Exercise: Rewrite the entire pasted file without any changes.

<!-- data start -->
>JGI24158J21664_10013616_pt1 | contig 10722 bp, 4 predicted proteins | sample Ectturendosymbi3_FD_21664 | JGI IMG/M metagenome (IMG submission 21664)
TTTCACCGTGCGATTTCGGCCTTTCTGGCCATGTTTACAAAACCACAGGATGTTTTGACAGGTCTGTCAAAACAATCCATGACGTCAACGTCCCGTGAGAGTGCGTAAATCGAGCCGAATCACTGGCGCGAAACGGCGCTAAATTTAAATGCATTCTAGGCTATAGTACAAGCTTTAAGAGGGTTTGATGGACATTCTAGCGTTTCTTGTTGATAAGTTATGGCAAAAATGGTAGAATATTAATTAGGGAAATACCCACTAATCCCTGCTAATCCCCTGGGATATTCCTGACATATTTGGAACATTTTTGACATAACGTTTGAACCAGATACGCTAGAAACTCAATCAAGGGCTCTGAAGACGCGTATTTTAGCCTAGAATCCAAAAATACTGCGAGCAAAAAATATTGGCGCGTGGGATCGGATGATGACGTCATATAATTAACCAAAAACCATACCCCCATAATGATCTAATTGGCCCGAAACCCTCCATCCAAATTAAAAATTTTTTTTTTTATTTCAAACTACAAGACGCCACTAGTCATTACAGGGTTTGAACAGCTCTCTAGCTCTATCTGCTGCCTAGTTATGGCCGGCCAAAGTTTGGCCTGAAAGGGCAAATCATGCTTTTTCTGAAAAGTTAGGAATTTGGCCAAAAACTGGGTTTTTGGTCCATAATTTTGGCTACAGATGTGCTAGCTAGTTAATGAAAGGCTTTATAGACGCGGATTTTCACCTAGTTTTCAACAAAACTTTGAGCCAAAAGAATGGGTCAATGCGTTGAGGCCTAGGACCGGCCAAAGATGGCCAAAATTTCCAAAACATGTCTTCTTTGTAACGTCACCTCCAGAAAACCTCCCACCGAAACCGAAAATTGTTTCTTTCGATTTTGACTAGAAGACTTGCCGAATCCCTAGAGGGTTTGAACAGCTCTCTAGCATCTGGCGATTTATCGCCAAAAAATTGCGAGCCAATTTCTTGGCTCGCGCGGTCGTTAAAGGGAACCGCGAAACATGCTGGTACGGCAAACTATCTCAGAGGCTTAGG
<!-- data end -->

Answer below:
>JGI24158J21664_10013616_pt1 | contig 10722 bp, 4 predicted proteins | sample Ectturendosymbi3_FD_21664 | JGI IMG/M metagenome (IMG submission 21664)
TTTCACCGTGCGATTTCGGCCTTTCTGGCCATGTTTACAAAACCACAGGATGTTTTGACAGGTCTGTCAAAACAATCCATGACGTCAACGTCCCGTGAGAGTGCGTAAATCGAGCCGAATCACTGGCGCGAAACGGCGCTAAATTTAAATGCATTCTAGGCTATAGTACAAGCTTTAAGAGGGTTTGATGGACATTCTAGCGTTTCTTGTTGATAAGTTATGGCAAAAATGGTAGAATATTAATTAGGGAAATACCCACTAATCCCTGCTAATCCCCTGGGATATTCCTGACATATTTGGAACATTTTTGACATAACGTTTGAACCAGATACGCTAGAAACTCAATCAAGGGCTCTGAAGACGCGTATTTTAGCCTAGAATCCAAAAATACTGCGAGCAAAAAATATTGGCGCGTGGGATCGGATGATGACGTCATATAATTAACCAAAAACCATACCCCCATAATGATCTAATTGGCCCGAAACCCTCCATCCAAATTAAAAATTTTTTTTTTTATTTCAAACTACAAGACGCCACTAGTCATTACAGGGTTTGAACAGCTCTCTAGCTCTATCTGCTGCCTAGTTATGGCCGGCCAAAGTTTGGCCTGAAAGGGCAAATCATGCTTTTTCTGAAAAGTTAGGAATTTGGCCAAAAACTGGGTTTTTGGTCCATAATTTTGGCTACAGATGTGCTAGCTAGTTAATGAAAGGCTTTATAGACGCGGATTTTCACCTAGTTTTCAACAAAACTTTGAGCCAAAAGAATGGGTCAATGCGTTGAGGCCTAGGACCGGCCAAAGATGGCCAAAATTTCCAAAACATGTCTTCTTTGTAACGTCACCTCCAGAAAACCTCCCACCGAAACCGAAAATTGTTTCTTTCGATTTTGACTAGAAGACTTGCCGAATCCCTAGAGGGTTTGAACAGCTCTCTAGCATCTGGCGATTTATCGCCAAAAAATTGCGAGCCAATTTCTTGGCTCGCGCGGTCGTTAAAGGGAACCGCGAAACATGCTGGTACGGCAAACTATCTCAGAGGCTTAGG